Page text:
The increasing extralabel use of ciprofloxacin in cats and dogs has brought to light an interesting dilemma that, until now,
has been described in people but not in veterinary patients. A review of the data between January 2001 and December 2009 at
the Minnesota Urolith Center identified the presence of ciprofloxacin in the uroliths of 58 dogs.1 The uroliths were composed of 100% ciprofloxacin in 10 dogs; mixed uroliths containing ciprofloxacin were identified in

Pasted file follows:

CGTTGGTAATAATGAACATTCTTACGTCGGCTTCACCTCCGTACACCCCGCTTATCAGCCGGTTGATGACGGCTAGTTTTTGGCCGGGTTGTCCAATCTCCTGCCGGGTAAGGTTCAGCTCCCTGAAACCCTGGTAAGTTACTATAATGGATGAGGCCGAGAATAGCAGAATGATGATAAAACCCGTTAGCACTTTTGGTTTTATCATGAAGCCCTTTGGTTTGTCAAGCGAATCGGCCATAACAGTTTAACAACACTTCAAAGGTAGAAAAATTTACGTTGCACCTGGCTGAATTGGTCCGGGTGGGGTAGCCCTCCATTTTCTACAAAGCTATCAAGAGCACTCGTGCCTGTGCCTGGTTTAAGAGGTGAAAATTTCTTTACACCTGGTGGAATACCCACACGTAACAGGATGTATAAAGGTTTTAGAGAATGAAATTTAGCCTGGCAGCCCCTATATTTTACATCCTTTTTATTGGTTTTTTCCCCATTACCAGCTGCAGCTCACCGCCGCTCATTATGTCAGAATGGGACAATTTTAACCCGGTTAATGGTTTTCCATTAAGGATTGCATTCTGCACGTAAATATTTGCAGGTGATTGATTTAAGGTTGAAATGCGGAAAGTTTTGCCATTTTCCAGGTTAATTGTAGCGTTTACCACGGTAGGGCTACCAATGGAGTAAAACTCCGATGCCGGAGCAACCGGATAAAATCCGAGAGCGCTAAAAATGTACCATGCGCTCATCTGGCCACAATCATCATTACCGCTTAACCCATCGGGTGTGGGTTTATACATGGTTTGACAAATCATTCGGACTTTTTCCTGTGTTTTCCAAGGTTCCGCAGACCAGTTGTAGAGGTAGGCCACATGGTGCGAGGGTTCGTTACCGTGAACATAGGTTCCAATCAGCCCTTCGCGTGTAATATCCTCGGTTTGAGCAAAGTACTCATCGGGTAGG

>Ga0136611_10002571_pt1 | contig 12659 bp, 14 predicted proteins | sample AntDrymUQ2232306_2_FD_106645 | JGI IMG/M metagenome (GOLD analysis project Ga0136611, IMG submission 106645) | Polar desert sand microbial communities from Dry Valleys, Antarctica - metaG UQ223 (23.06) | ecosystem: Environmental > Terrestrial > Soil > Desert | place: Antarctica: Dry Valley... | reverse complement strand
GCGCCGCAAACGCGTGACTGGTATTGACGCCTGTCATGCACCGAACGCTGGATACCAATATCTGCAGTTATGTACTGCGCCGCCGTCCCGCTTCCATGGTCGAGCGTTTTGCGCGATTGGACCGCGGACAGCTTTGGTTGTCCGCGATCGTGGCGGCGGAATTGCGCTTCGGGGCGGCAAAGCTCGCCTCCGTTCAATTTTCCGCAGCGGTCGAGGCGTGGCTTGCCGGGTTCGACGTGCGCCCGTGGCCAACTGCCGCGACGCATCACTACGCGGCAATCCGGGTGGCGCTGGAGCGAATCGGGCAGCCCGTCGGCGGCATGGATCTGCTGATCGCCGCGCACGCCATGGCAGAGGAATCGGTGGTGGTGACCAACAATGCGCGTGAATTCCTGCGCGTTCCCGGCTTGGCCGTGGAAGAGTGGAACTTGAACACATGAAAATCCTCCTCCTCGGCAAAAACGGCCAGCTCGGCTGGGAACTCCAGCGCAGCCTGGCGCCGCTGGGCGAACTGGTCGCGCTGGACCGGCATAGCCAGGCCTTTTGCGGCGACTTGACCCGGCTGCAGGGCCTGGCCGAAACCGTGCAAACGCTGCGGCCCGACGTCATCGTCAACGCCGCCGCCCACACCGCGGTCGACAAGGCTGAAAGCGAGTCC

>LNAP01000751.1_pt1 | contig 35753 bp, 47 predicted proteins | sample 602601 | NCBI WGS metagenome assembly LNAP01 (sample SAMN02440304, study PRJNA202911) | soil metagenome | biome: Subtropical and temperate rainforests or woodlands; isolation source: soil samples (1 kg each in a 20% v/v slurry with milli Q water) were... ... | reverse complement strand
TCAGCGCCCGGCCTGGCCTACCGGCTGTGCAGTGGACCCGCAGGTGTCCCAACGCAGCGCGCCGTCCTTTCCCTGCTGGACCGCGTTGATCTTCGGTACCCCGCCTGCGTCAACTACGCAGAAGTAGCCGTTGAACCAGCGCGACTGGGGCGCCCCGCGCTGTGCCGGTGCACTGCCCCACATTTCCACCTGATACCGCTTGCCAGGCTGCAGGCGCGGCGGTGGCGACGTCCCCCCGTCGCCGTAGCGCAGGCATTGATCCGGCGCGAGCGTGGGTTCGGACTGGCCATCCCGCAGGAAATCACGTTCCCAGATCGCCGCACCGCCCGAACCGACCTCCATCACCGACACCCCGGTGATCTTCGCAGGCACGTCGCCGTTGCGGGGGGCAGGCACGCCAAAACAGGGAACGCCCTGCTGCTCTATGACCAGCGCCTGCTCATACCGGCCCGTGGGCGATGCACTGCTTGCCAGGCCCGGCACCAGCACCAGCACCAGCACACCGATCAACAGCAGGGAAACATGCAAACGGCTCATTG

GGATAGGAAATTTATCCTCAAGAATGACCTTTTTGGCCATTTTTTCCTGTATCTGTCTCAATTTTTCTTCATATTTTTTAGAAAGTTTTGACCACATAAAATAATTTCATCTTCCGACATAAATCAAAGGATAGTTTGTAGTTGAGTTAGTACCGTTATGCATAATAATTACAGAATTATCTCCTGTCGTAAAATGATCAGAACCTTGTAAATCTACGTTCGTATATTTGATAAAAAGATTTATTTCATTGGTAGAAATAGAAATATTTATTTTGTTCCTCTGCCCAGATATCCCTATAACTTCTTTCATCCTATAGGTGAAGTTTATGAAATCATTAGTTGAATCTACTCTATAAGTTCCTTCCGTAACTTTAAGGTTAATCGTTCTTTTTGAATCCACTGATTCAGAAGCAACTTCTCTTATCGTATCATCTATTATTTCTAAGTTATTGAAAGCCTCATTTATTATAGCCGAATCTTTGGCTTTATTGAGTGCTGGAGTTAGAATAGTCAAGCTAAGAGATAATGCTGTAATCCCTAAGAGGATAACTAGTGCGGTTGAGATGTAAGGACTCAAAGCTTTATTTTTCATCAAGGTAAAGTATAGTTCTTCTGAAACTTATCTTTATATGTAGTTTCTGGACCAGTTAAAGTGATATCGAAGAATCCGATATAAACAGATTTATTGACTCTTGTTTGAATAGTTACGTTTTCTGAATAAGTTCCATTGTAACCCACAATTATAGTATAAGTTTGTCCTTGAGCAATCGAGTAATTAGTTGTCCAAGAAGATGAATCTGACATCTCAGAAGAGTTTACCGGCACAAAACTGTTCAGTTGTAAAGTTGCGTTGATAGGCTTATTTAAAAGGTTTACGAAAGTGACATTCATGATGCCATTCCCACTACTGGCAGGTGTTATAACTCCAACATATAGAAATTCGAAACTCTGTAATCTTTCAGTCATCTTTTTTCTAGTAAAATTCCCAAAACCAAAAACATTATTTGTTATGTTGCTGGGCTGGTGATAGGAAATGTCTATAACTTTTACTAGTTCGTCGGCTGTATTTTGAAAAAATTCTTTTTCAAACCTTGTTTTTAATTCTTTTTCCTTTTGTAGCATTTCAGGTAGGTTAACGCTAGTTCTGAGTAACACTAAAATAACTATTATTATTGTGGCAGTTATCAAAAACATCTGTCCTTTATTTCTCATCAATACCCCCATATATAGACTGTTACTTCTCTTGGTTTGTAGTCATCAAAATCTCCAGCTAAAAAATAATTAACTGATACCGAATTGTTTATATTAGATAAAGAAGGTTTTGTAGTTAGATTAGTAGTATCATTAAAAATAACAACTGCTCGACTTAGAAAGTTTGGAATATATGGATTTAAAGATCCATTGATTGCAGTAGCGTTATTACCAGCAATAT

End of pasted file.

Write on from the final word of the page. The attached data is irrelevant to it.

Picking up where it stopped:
six dogs, a shell of ciprofloxacin was observed in 21 dogs, and ciprofloxacin surface crystals were identified in 21 dogs.
While these uroliths may still be considered rare, it is important to be aware of this potential adverse effect of ciprofloxacin
use in dogs.
This "Presentation Recap" summary from the 2011 American College of Veterinary Internal Medicine (ACVIM) Forum, which took
place in Denver, Colo., was contributed by Jennifer L. Garcia, DVM, DACVIM, a veterinary internal medicine consultant in Houston,
1. Lulich JP, Osborne CA, Cokley A, et al. Ciprofloxacin urolithiasis: A newly recognized disease in dogs (session abst). J Vet Intern Med 2011;25(3):747.